For determination of NU/NC under Section 14, the employer shall extend the check-off system to them. In cases where workers hold multiple memberships, the “last subscription deducted shall be considered for determination of membership status of them” [62(1)(2)].
The rules are rather opaque and poorly framed with the employer vested with the task of verifying a union membership. In the case of a single union, no quantitative threshold of membership is provided. It is not clear why the check-off system should be provided only when there is more than one union.
If the membership payment data system is common for all the competing unions, how does the employer determine “the last subscription”? Even if it is possible, the “coincidental” instance of the “last subscription” may not reveal the “worker’s preference” of a union.
Jharkhand: The employer shall recognise the single registered union “after being satisfied that concerned (sic) union has been functioning in accordance with the rules of the union”. If more than one registered union competes for recognition, the employer, after due notice to the unions, will verify their membership register. If each of them claims to have 51 per cent or more of membership support, then “the employer may demand “minimum three consecutive month’s (sic) subscription receipts and membership register”.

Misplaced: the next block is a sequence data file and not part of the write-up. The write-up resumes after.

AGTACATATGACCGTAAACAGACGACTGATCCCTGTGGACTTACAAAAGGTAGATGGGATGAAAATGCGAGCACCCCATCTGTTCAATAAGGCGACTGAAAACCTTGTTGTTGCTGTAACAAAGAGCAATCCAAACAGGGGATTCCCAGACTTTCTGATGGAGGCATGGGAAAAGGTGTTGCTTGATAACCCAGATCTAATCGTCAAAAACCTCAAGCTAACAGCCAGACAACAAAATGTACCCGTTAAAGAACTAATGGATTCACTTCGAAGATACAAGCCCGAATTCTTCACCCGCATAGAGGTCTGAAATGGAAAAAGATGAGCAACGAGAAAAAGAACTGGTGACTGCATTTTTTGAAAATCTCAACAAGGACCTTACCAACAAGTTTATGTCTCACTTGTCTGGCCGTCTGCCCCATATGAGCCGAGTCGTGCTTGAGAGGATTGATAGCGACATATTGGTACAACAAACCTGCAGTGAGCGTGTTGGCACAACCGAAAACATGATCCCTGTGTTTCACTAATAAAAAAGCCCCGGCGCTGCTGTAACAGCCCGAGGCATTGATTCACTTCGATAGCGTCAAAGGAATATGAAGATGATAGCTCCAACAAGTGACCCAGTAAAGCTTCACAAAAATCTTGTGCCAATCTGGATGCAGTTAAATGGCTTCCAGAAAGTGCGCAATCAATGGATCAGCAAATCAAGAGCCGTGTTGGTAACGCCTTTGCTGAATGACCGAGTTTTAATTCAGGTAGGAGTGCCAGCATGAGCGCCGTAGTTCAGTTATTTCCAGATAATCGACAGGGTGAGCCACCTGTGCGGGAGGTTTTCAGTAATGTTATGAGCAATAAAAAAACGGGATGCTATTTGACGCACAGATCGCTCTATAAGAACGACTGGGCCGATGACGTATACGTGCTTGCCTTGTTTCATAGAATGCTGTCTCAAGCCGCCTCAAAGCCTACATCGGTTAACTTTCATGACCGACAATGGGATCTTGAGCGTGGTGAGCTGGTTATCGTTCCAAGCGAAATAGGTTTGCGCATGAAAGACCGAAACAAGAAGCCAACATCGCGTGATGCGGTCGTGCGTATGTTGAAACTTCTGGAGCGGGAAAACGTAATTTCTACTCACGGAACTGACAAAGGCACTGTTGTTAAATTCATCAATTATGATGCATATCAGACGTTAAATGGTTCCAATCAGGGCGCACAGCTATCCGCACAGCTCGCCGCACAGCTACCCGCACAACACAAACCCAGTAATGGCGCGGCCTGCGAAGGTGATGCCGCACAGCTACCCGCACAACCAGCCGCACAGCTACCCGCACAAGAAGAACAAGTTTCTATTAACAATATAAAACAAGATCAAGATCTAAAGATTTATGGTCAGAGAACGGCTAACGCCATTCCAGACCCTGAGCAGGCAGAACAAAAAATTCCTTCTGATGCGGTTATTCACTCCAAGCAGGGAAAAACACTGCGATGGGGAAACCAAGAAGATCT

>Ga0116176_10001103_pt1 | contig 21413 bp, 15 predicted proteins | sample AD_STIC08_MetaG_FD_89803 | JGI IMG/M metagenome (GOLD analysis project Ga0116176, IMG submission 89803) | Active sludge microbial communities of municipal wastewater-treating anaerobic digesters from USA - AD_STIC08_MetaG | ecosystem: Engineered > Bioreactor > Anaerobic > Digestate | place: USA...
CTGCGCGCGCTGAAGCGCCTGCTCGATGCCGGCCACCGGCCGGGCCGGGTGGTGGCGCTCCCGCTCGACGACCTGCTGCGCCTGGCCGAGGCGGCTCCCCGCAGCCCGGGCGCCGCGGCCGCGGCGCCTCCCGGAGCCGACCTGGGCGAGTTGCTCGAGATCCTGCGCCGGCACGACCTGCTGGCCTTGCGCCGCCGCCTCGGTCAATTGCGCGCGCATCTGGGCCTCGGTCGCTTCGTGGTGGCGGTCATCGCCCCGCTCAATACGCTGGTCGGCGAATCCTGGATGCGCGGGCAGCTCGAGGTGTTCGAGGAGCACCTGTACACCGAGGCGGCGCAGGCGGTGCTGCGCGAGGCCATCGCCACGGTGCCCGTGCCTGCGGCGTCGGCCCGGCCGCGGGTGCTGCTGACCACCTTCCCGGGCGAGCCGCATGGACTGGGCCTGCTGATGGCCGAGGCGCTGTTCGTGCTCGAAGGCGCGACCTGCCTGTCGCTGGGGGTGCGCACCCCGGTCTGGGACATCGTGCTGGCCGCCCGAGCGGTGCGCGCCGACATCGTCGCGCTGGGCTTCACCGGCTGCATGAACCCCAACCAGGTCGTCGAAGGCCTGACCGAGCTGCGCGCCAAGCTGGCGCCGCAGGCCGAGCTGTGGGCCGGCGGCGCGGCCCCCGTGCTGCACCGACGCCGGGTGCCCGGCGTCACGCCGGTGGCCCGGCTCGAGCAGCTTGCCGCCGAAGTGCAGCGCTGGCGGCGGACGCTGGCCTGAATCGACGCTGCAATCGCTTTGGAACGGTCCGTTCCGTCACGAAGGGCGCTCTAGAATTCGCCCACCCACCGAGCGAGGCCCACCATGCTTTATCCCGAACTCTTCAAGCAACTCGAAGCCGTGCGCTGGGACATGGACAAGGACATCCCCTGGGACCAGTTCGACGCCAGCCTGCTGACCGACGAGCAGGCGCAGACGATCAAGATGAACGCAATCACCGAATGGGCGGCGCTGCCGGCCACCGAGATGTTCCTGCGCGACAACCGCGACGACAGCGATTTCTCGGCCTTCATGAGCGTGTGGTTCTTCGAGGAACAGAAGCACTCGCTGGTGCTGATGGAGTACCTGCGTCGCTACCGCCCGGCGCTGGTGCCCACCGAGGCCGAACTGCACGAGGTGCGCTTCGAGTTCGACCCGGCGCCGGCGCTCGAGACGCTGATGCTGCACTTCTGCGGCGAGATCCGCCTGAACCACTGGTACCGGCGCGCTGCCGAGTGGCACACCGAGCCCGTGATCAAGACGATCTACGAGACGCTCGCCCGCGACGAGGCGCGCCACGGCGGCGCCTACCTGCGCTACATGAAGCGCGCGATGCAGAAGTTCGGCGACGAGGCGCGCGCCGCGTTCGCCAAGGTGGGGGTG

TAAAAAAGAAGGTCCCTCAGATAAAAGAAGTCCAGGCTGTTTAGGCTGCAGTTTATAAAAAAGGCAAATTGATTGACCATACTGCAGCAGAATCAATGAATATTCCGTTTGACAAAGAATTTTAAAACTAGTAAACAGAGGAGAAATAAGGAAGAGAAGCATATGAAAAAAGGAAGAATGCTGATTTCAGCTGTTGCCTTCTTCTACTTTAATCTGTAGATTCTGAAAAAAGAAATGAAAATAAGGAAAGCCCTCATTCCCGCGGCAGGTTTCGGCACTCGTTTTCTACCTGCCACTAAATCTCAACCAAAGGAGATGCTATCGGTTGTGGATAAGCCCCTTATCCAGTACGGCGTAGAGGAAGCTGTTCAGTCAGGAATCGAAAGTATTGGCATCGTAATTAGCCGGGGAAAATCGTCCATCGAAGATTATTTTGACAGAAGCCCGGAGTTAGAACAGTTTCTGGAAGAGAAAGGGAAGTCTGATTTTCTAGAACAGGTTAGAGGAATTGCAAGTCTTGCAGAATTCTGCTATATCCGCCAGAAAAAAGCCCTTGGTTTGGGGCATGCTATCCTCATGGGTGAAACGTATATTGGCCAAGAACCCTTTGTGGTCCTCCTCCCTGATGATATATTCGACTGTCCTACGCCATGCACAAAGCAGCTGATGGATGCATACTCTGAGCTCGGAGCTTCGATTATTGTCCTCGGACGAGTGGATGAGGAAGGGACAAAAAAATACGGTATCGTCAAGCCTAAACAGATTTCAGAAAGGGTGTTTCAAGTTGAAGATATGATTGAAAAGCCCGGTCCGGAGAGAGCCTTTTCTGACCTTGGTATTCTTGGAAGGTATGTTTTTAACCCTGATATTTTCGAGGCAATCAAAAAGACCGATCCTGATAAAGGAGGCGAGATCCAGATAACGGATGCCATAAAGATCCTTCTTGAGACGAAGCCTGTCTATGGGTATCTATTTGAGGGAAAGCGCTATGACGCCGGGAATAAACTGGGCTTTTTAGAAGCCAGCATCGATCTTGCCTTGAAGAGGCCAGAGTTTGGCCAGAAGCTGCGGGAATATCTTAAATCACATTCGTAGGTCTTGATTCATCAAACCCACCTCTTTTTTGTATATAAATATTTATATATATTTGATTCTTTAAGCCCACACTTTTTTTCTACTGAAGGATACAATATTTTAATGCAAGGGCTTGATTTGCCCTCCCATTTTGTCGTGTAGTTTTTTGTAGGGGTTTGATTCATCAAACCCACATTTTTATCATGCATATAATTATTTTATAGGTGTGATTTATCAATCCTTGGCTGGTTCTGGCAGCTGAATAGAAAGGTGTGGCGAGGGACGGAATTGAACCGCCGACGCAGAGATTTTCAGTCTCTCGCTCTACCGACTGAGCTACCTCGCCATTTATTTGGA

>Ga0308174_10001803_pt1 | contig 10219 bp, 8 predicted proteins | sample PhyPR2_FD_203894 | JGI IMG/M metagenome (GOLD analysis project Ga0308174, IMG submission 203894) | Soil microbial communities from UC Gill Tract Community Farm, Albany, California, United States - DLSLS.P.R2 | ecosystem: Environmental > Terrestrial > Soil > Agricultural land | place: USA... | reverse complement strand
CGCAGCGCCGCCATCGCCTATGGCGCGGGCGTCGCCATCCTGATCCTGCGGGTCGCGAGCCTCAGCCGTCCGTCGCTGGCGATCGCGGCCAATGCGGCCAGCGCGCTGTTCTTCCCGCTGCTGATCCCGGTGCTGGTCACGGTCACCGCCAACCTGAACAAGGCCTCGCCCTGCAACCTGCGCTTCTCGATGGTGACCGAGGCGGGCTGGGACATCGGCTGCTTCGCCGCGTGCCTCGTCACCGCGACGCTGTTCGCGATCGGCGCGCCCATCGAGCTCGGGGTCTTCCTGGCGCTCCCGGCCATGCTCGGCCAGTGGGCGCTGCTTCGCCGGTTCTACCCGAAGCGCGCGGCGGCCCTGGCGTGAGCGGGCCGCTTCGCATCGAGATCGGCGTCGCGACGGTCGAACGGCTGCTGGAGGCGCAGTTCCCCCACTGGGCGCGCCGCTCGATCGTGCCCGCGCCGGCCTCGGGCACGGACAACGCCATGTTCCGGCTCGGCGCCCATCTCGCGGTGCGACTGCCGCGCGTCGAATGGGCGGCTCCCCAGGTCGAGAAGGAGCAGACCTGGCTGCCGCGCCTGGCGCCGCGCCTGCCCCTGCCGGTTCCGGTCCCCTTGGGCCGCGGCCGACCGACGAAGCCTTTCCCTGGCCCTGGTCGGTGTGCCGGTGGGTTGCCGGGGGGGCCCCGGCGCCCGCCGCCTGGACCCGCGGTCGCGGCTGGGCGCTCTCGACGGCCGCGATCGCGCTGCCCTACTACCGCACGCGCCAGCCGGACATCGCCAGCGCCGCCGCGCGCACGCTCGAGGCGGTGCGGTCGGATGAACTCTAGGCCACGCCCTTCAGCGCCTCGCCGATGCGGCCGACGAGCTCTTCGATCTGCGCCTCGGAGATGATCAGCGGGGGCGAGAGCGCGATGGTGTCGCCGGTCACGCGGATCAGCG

In case, the process does not help the employer, he/she may verify membership of the unions through a secret ballot conducted in the presence of the officer authorised by the Registrar of Trade Unions [Rule 15(2)(3)].
The process has two striking shortcomings. First, only the employer, not an independent person/body—like the Registrar of Trade Unions—can conduct the verification. Second, the employer may/shall not follow the procedures to decide membership of the competing unions.